Gov. Tom Wolf has activated 1,000 members of the Pennsylvania National Guard in Philadelphia in advance of the announcement of a verdict in the Derek Chauvin case. And now local residents are asking: Should we expect to see violence return to the Philly suburbs as well?

Chauvin is the former Minneapolis police officer facing charges ranging from murder to manslaughter in the death of George Floyd. Video of Chauvin using his knee to pin Floyd to the ground last year sparked political protests, as well as riots and looting, in many American cities, including Philadelphia and the surrounding areas.

In suburban Upper Darby, hundreds of people ran across the city line and looted businesses in the Delaware County community. Vandals also damaged the King of Prussia Mall and the Neshaminy Mall, amid other violent incidents that occurred during the ensuing unrest.

However, there were also peaceful protest marches in the Philly suburbs last June as well.

Mario Meli, 67, a Jenkintown resident, usually keeps his rifles disassembled except when trap shooting. But when he heard that members of the violent group Antifa were coming to the borough to protest last summer, he assembled one rifle and left it by the front door, just in case.

“I’m not going to be violated,” said Meli.  “If you do, you’re going to pay the consequences.”

While the collar counties have not requested the National Guard, area police are taking steps to deal with any looting or vandalism that might occur.

Fred Harran, director of public safety for Bensalem, did not want to give any specifics about his department’s preparations.

“Generally, we have discussed the potential for the outcome of the verdict and the potential for overflow from the city of Philadelphia,” said Harran. “We are prepared to deal with any potential issues. We are prepared to deal with incidents should anything arise.”

Bensalem residents are generally peaceful and the department respects their First Amendment right to protest peacefully, he added.

Lower Merion Police Superintendent Michael McGrath said there was no violence in Lower Merion last summer and that people have a right to peacefully protest.

“We’re following the trial, as probably every community in the nation has done,” said McGrath. While he did not cancel any officers’ vacations to be sure enough officers are on hand to cope with any unrest, the LMPD does have an alert system to call in off-duty officers if needed.

“Frankly it’s going to depend on the outcome of the trial and who leads the protests,” said McGrath. “Peaceful protests we see all the time. There is no major concern. But when people with ill intent get involved we need to address it.”

In response to a question on Facebook, several Delaware Valley residents said they are concerned about more violence in Philadelphia and the outlying areas once the jury renders its verdict in the Chauvin case. And some said violence would be justified if the verdict is not guilty. Others blamed the police for last summer’s riots and some who commented blamed the news media.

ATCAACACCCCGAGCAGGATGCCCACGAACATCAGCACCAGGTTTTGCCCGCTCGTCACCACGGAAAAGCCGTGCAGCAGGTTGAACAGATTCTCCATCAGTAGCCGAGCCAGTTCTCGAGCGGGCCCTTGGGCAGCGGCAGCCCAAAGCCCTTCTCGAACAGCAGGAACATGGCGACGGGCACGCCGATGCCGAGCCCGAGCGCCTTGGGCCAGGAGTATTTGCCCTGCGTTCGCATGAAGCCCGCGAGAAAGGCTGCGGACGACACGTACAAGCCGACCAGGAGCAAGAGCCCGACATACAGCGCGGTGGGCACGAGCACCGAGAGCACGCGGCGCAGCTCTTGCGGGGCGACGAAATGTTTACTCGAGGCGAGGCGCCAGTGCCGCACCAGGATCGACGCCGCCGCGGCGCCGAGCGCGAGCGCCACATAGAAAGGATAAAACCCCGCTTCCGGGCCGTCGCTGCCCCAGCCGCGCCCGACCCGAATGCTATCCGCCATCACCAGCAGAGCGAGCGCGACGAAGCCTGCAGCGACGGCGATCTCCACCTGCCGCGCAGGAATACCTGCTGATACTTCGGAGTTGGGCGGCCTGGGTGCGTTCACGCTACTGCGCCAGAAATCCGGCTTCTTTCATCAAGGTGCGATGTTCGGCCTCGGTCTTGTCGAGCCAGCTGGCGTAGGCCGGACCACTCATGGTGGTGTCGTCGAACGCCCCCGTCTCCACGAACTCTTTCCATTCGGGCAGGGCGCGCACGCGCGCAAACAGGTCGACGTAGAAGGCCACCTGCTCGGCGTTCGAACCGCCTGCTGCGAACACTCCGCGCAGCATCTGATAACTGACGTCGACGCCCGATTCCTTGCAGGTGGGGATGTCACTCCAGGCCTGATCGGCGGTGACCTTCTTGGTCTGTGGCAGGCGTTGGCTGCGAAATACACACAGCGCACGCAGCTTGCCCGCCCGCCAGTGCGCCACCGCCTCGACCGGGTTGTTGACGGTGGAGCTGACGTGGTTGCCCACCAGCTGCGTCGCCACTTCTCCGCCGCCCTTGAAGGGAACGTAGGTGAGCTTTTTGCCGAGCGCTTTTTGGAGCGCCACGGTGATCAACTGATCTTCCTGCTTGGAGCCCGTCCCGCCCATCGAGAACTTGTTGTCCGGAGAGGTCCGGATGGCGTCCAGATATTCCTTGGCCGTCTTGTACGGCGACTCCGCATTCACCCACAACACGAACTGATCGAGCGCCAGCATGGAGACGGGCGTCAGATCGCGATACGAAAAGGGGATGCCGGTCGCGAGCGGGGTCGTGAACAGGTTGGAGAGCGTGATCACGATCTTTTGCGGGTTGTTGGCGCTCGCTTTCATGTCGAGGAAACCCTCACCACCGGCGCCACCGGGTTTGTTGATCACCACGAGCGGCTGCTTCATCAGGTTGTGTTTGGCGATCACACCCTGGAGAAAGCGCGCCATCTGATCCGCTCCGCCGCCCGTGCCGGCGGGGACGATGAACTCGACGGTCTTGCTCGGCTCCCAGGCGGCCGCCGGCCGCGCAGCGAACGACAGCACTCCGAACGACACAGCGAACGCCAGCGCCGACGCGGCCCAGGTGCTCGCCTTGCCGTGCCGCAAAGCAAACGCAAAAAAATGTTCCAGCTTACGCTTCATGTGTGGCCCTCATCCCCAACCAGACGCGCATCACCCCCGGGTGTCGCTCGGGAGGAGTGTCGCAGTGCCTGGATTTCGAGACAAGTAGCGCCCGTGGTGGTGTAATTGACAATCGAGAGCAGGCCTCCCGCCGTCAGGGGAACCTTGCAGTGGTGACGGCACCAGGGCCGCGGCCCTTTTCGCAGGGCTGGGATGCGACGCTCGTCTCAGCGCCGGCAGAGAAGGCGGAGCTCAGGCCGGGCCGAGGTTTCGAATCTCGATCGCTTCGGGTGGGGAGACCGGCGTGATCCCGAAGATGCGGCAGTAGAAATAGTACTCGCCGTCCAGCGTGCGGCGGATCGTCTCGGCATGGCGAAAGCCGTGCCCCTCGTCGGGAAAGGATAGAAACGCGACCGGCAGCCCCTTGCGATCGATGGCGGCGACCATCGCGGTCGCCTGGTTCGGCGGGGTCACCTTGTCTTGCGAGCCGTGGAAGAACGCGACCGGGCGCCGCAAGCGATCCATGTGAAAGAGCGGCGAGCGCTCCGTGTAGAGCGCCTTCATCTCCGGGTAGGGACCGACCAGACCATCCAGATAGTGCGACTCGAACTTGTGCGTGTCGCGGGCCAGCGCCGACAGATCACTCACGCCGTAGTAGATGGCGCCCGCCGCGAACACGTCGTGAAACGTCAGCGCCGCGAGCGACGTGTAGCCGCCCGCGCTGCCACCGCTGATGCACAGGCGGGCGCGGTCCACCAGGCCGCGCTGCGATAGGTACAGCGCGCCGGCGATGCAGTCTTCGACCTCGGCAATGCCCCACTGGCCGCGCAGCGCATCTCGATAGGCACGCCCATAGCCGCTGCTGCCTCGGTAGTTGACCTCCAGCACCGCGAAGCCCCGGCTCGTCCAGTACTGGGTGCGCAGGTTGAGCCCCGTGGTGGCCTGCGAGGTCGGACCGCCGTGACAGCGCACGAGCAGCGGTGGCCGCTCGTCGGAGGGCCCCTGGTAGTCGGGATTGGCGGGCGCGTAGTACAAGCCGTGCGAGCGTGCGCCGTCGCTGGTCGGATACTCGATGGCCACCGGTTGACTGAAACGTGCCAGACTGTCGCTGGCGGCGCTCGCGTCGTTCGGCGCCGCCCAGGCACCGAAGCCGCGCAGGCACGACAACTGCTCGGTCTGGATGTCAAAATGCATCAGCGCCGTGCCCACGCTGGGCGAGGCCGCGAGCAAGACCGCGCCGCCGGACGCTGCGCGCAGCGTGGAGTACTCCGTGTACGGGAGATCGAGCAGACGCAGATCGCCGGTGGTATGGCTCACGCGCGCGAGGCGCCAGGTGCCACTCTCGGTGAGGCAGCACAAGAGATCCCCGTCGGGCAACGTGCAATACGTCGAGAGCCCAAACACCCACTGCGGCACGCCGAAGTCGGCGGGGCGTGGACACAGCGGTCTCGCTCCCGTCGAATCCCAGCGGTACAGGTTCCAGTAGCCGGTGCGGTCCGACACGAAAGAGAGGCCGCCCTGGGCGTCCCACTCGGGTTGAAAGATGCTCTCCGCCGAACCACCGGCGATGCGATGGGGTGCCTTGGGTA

“Oh, it is going to be a complete mess of riots and looting on a major scale as close to us Lawncrest and Cottman Avenue and the Cheltenham Square Mall area of shopping centers, if Chauvin gets anything short of first degree,” said Kristie Rehnig on the Elkins Park Happenings page on Facebook. “And realistically, from a technical, legal perspective, the crime committed, heinous and egregious as it was, falls short of meeting all the component criteria for first-degree murder.”

“So, yeah, we are all screwed, in a broad sense, whenever this verdict comes out,” she added. “Rioters/vandals and looters are Not protesters. They are calculated opportunists who give civil protestors a bad name, and hurt small businesses and the collective standard of living and morale of whole communities. Sad that they have to, but thank the Lord they are sending the National Guard as an advance precautionary measure. I am scared for and worried for local business owners.”

“Look, I hope there’s not violence,” said Danielle Gleason. “I always hope there’s not violence. I never want anyone to get hurt, or businesses to be burned, or things to be stolen. But if I watched a video of my son getting murdered by a police officer kneeling on his neck, or watched my 13-year-old child be shot at by police while he was trying to raise his hands over his head, or had to get a phone call from my son telling me he was getting pulled over and the next thing I heard, he had been shot by someone who was supposed to be keeping people safe, I don’t think there is any way on God’s green earth that I WOULDN’T burn this entire place to the damn ground.”

And Shane Noah said, “I’m worried about the continued assault on the Black community, not about anyone’s justified response if they let that murderer go.”

Upper Darby was particularly hard hit with hundreds of looters and vandals breaking windows and stealing from small businesses along Market Street. Although Police Superintendent Timothy Bernhardt did not respond to requests for comment, one local business owner, who didn’t want his name to appear in print, said he is very worried about what might happen.

“My windows were broken,” he said. “They got destroyed. It was $2,500. I’m a small business. I don’t bother no one. I don’t know why it happened to me.”